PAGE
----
Dana (Imani Hakim) and Rachel’s (Ashley Burch) slow-burn romance in the testing room of the Mythic Quest: Raven’s Banquet office has been a sweet relief from the toxic management from Ian and Poppy on Mythic Quest. Seriously, Rachel and Dana are probably the sanest people in this office.
They’re officially together in Seasons 2 and 3, where their responsibilities at the video game company get larger and the two navigate the next steps in their professional and personal lives. And even though they sometimes get roped into Ian and Poppy’s shenanigans, they’re able to push through whatever corporate America throws at them next. [Katey Stoetzel]
TK/Carlos, 911: Lone Star
TK (Ronen Rubinstein) and Carlos (Rafael L. Silva) have been through a lot. Their rocky beginning in Season 1 meant they were never on the same page about what their relationship was until Season 1’s finale, and all it took was a solar storm to solidify many life decisions for TK.
The end of Season 3 saw Carlos and TK getting engaged, but now we’re three episodes into Season 4 (4×04 airs tonight) and things could be better! Carlos comes clean about his secret marriage to best friend Iris Blake in the season’s premiere and before TK and Carlos can reconcile, Carlos gets kidnapped. We wanted TK out of the hospital bed, but Carlos being tortured by serial killers is not the angst we were looking for! Still, the drama is juicy and despite how anxiety-filled the past few weeks have been with all of the secrets, lies, and exasperated ‘I love yous,’ all roads lead to the wedding. [Katey Stoetzel]
Annalise/Nathan/Gabriel, The Bastard Son & the Devil Himself
Though The Bastard Son & the Devil Himself only lasted one season, those eight episodes did give us a love story between Annalise (Nadia Parkes), Nathan (Jay Lycurgo), and Gabriel (Emilien Vekemans). The trio doesn’t know each other for very long, but being on the run from multiple magic factions tends to heighten emotions leading to a growing connection between Nathan and Gabriel.
However, the show doesn’t treat the three as a love triangle. Instead, the show gives us a great example of a queerplatonic relationship between Gabriel and Annalise while the love they have for each other is shared by all three. A moment in the show’s final episode confirms that love with both Nathan and Annalise saying “I love you both.” Gabriel is a holdout, but we’re assuming there was going to be some emotional character development with him in a second season that we’ll never see. However, the trio’s chemistry is the main draw of the show, and their love—though still in the early stages—underpins the show’s philosophy. [Katey Stoetzel]
Mateo (Michelangelo Fortuzzi) and David (Lukas von Horbatschewsky) are the best iterations of Isak and Even in the Skam universe. Not only are there characters a nice mix of Isak and Even’s personalities, Season 3 of Druck expertly interprets and reimagines the themes and direction of the original Skam Season 3. It’s a similar story but it also feels different and that’s a testament to the actors’ portrayals of Mateo and David. [Katey Stoetzel]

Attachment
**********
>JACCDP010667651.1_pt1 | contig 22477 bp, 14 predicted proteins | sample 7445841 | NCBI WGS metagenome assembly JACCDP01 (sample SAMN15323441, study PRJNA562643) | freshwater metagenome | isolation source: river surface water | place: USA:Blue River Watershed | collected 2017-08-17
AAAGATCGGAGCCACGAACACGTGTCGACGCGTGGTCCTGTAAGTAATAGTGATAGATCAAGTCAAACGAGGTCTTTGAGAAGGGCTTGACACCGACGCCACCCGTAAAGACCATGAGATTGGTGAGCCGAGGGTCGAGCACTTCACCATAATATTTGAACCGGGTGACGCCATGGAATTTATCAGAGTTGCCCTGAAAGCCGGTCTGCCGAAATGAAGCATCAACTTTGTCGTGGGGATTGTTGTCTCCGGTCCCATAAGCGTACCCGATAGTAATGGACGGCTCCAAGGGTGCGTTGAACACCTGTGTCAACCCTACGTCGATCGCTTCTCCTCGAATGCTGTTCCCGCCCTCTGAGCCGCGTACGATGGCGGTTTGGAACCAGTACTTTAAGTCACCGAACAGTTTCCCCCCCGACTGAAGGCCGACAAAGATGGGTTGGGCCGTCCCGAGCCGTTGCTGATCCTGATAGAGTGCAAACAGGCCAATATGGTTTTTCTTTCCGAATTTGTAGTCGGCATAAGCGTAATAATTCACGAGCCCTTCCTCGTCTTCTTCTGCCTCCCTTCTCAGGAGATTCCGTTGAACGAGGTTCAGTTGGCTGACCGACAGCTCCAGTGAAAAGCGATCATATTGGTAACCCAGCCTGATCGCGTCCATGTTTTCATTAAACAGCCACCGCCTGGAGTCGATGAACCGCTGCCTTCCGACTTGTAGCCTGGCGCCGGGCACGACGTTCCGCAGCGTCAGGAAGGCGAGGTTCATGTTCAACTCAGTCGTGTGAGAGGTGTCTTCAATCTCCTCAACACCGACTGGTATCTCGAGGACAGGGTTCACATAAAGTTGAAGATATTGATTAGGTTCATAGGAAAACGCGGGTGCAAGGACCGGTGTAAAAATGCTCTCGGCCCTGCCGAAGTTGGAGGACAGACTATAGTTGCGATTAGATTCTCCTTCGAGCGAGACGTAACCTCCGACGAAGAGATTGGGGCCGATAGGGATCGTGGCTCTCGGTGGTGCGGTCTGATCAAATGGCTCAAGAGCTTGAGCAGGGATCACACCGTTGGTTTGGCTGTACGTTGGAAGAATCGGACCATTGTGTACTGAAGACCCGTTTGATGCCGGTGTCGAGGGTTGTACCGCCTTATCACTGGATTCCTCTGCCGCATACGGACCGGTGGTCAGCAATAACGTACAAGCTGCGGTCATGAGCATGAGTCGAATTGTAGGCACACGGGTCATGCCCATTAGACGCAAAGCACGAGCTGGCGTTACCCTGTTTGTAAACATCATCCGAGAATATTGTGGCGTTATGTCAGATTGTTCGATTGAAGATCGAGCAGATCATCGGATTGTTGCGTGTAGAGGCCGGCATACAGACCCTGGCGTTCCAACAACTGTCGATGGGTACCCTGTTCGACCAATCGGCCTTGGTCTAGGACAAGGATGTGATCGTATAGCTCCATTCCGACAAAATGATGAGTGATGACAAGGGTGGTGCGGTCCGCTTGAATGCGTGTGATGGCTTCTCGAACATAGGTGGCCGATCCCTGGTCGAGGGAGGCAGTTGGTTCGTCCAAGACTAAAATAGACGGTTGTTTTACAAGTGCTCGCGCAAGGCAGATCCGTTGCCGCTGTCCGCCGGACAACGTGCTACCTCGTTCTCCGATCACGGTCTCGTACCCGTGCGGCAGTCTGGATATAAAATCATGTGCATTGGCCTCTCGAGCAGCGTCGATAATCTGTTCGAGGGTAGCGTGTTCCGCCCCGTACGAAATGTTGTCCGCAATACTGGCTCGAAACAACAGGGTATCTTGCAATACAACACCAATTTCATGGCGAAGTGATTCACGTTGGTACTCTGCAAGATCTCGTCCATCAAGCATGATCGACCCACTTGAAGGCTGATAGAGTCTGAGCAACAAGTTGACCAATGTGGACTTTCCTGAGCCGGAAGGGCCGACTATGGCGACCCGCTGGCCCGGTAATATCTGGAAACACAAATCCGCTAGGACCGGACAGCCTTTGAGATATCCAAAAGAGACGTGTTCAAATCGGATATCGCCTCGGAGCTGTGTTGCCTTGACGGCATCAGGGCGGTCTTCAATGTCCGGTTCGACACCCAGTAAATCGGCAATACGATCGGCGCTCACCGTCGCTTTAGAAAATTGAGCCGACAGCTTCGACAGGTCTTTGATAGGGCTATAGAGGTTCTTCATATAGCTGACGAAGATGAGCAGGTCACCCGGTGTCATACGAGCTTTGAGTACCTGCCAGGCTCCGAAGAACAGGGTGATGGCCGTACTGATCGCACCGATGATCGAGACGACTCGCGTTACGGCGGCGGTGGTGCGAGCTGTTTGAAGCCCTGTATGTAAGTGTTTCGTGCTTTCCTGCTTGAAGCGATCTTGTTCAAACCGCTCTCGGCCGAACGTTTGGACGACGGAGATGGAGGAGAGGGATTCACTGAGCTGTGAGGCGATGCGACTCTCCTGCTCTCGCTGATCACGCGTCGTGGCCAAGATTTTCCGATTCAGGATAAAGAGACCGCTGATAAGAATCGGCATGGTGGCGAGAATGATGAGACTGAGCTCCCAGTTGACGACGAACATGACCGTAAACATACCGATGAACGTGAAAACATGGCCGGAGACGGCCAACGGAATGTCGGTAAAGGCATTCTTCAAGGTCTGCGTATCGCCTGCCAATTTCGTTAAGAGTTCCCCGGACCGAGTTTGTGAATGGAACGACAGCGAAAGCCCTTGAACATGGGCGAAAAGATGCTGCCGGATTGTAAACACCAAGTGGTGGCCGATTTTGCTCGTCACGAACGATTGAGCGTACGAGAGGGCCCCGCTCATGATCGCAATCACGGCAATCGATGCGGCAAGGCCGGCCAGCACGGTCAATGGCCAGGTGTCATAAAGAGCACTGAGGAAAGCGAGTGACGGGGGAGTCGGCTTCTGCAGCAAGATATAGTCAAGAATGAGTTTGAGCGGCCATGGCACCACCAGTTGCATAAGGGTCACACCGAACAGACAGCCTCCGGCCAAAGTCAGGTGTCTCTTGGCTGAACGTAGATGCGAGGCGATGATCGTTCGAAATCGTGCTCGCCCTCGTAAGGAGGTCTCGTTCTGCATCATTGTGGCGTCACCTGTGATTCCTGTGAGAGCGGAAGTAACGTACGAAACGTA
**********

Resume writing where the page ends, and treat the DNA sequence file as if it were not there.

David/Patrick, Schitt’s Creek
When David (Dan Levy) met Patrick (Noah Reid) toward the end of Schitt’s Creek Season 3, a short yet tasteful slow burn began between the two eventual business partners. The two brought out the best in each other—Patrick knew how to curb some of David’s worst tendencies and David brought Patrick out of his shell more.
For the next three seasons, David and Patrick were a staple of an increasingly popular show. Even if they hit some pitfalls along the way, they were solid through and through, all the way to their wedding. [Katey Stoetzel]
Quentin/Eliot, The Magicians
Is it canon if it only happened in an alternate timeline in the past? Quentin (Jason Ralph) and Eliot (Hale Appleman) are probably the one couple on television that is constantly on my mind. It’s the what-if of it all. What if their relationship was important enough to explore further? What if Quentin didn’t die at the end of Season 4? This one hurts, but when Quentin and Eliot were on screen together, they were magic.
To answer the question above, of course, it’s canon. But that’s the problem with The Magicians—most of its revolutionary queer representation happens in mindscapes or alternate universes. While Season 3’s “A Life in a Day” gives us the best Quentin/Eliot content of the whole show, and Season 4’s corresponding “Escape from the Happy Place” confirmed what that Season 3 episode left behind, it still stings to know the core of their relationship happened in a bubble. When it came time to deal with it in the real world, Quentin was killed off, and Eliot was forced to confront his feelings while he mourned him. But for 3 and a half seasons, these best friends were inseparable, and while their love for each other was subtle, it was undeniable. [Katey Stoetzel]
Featured banner images courtesy of The CW, HBO Max, and Netflix. Photo Illustration by Katey Stoetzel